By Mike Musgrove
Washington Post Staff Writer
Friday, May 25, 2007
Last month, venture capitalist Fred Wilson drew a lot of attention on the Internet when he declared a 21st century kind of bankruptcy. In a posting on his blog about technology, Wilson announced he was giving up on responding to all the e-mail piled up in his inbox.
"I am so far behind on e-mail that I am declaring bankruptcy," he wrote. "If you've sent me an e-mail (and you aren't my wife, partner, or colleague), you might want to send it again. I am starting over."
College professors have done the same thing, and a Silicon Valley chief executive followed Wilson's example the next day. Last September, the recording artist Moby sent an e-mail to all the contacts in his inbox announcing that he was taking a break from e-mail for the rest of the year.
The supposed convenience of electronic mail, like so many other innovations of technology, has become too much for some people. Swamped by an unmanageable number of messages -- the volume of e-mail traffic has nearly doubled in the past two years, according to research firm DYS Analytics -- and plagued by annoying spam and viruses, some users are saying "Enough!"
Those declaring bankruptcy are swearing off e-mail entirely or, more commonly, deleting all old messages and starting fresh.
E-mail overload gives many workers the sense that their work is never done, said senior analyst David Ferris, whose firm, Ferris Research, said there were 6 trillion business e-mails sent in 2006. "A lot of people like the feeling that they have everything done at the end of the day," he said. "They can't have it anymore."
So some say they're moving back to the telephone as their preferred means of communication.
"From here on out I am going back to voice communication as my primary mechanism for interacting with people," wrote Jeff Nolan, chief executive of the business software company Teqlo, in his blog announcing his e-mail boycott.
The term "e-mail bankruptcy" may have been coined as early as 1999 by a Massachusetts Institute of Technology professor who studies the relationship between people and technology.
Professor Sherry Turkle said she came up with the concept after researching e-mail and discovering that some people harbor fantasies about escaping their e-mail burden.
Turkle, who estimated that she has 2,500 pieces of unread e-mail in her inbox, is one of those people. A book she has been working on for a decade is coming out soon. Turkle joked that it would have taken her half the time to write it "if I didn't have e-mail."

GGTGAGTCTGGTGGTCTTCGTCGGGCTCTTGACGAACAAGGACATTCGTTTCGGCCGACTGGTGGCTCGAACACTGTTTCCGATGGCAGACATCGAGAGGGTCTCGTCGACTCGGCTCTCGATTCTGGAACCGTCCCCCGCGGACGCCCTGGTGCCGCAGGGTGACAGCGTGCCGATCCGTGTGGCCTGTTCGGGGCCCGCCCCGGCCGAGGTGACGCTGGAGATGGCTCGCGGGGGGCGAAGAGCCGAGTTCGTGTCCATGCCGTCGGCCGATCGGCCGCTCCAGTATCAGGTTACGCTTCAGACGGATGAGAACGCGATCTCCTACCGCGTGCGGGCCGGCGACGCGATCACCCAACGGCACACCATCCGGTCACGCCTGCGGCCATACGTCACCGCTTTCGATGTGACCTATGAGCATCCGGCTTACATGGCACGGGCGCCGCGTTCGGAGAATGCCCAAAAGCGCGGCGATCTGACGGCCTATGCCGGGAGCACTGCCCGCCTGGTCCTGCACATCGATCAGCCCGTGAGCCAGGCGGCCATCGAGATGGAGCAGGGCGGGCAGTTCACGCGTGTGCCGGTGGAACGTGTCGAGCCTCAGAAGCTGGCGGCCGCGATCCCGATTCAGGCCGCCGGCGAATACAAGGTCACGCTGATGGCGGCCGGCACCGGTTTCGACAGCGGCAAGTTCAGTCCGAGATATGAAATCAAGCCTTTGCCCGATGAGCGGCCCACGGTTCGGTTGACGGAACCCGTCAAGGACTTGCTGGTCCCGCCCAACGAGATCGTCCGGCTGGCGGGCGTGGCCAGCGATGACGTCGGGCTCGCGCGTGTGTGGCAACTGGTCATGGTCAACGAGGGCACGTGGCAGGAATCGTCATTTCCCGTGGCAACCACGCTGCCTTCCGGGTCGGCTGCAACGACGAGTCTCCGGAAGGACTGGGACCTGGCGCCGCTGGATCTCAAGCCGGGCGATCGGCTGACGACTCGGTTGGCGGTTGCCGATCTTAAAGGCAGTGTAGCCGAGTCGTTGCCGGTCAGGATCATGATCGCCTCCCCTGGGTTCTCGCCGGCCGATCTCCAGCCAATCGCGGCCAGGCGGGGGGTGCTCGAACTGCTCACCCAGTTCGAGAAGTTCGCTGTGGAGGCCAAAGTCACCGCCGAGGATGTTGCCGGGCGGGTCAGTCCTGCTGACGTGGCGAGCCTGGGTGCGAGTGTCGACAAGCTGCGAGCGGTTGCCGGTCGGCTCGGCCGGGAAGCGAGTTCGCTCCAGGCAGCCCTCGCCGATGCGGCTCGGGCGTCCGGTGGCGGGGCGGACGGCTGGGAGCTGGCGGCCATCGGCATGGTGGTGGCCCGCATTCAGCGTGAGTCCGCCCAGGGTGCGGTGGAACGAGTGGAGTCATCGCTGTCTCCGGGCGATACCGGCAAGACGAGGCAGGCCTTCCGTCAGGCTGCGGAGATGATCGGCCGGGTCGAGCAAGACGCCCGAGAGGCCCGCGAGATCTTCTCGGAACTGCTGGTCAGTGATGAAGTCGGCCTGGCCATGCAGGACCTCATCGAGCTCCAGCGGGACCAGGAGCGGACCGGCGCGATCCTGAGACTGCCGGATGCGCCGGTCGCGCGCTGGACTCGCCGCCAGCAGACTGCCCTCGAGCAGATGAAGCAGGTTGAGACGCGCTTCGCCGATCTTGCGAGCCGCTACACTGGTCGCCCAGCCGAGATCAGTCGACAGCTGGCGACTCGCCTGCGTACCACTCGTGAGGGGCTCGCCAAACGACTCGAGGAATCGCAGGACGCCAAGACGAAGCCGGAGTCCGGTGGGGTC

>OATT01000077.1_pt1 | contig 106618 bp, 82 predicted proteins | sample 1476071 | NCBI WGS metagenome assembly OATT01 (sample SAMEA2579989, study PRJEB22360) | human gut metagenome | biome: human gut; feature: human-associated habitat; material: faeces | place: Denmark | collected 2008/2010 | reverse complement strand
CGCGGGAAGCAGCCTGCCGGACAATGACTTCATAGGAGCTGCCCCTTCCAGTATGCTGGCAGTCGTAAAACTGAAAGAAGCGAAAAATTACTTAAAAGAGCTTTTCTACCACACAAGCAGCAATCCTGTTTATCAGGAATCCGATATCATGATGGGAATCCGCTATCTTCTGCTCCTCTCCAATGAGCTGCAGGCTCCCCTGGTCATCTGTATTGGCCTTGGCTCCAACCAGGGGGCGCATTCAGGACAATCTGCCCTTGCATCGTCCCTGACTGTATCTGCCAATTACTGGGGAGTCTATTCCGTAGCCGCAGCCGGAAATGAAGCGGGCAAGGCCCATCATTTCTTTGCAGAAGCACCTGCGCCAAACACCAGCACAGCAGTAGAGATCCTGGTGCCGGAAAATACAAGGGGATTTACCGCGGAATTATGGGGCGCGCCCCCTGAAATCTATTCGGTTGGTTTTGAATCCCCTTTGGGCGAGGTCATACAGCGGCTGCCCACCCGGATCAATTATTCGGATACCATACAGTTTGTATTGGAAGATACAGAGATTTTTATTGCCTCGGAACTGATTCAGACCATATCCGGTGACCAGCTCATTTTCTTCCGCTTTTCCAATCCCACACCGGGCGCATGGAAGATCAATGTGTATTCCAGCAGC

Some people who don't want to go through the drastic-seeming measure of declaring total bankruptcy say they are trying to gently discourage the use of e-mail in their communications in favor of more personal calls or instant messages.
"I am reachable, just e-mail is not a good way to do it," said Sean Bonner, chief executive of a news blog network who has automatic responses set up on his work and personal accounts warning he doesn't check e-mail as often as he used to.
Even those who've chosen partial e-mail engagement say they continue to struggle with the question of whether or not to reply.
Stanford University technology professor Lawrence Lessig publicly declared e-mail bankruptcy a few years ago after being deluged by thousands of e-mails. "I eventually got to be so far behind that I was either going to spend all my time answering e-mails or I was going to do my job," he said.
Thereafter, Lessig's correspondents received e-mail equivalents of Dear John letters: "Dear person who sent me a yet-unanswered e-mail, he wrote, "I apologize, but I am declaring e-mail bankruptcy," he said, adding an apology for his lack of "cyber decency."
He eliminated about 90 percent of his e-mail traffic, but said he can't quite abandon it entirely. "The easiest strategy is just to ignore e-mail, but I just can't psychologically do that," Lessig said in an interview.
If there is a downside to completely turning a back on e-mail, it's not one many former users notice.
Stanford computer science professor Donald E. Knuth started using e-mail in 1975 and stopped using it 15 years later. Knuth said he prefers to concentrate on writing books rather than be distracted by the steady stream of communication.
"I'd get to work and start answering e-mail -- three hours later, I'd say, "Oh, what was I supposed to do today?" Knuth said that he has no regrets. "I have been a happy man since Jan. 1 , 1990."
The critics of e-mail themselves have critics, who say copping out is a reactionary and isolationist way of dealing with modern communications.
Carnegie Mellon University computer science professor David J. Farber receives piles of e-mail as the administrator of the "Interesting People" technology news mailing list. He has no patience for e-mail bankruptcy.
"For a venture capitalist to say something like this -- he should get out of the technology field," Farber said.
Wilson, the venture capitalist, did not respond to a phone call placed to his firm -- or to an e-mailed request for comment.
Staff writer Sabrina Valle and staff researcher Richard Drezen contributed to this report.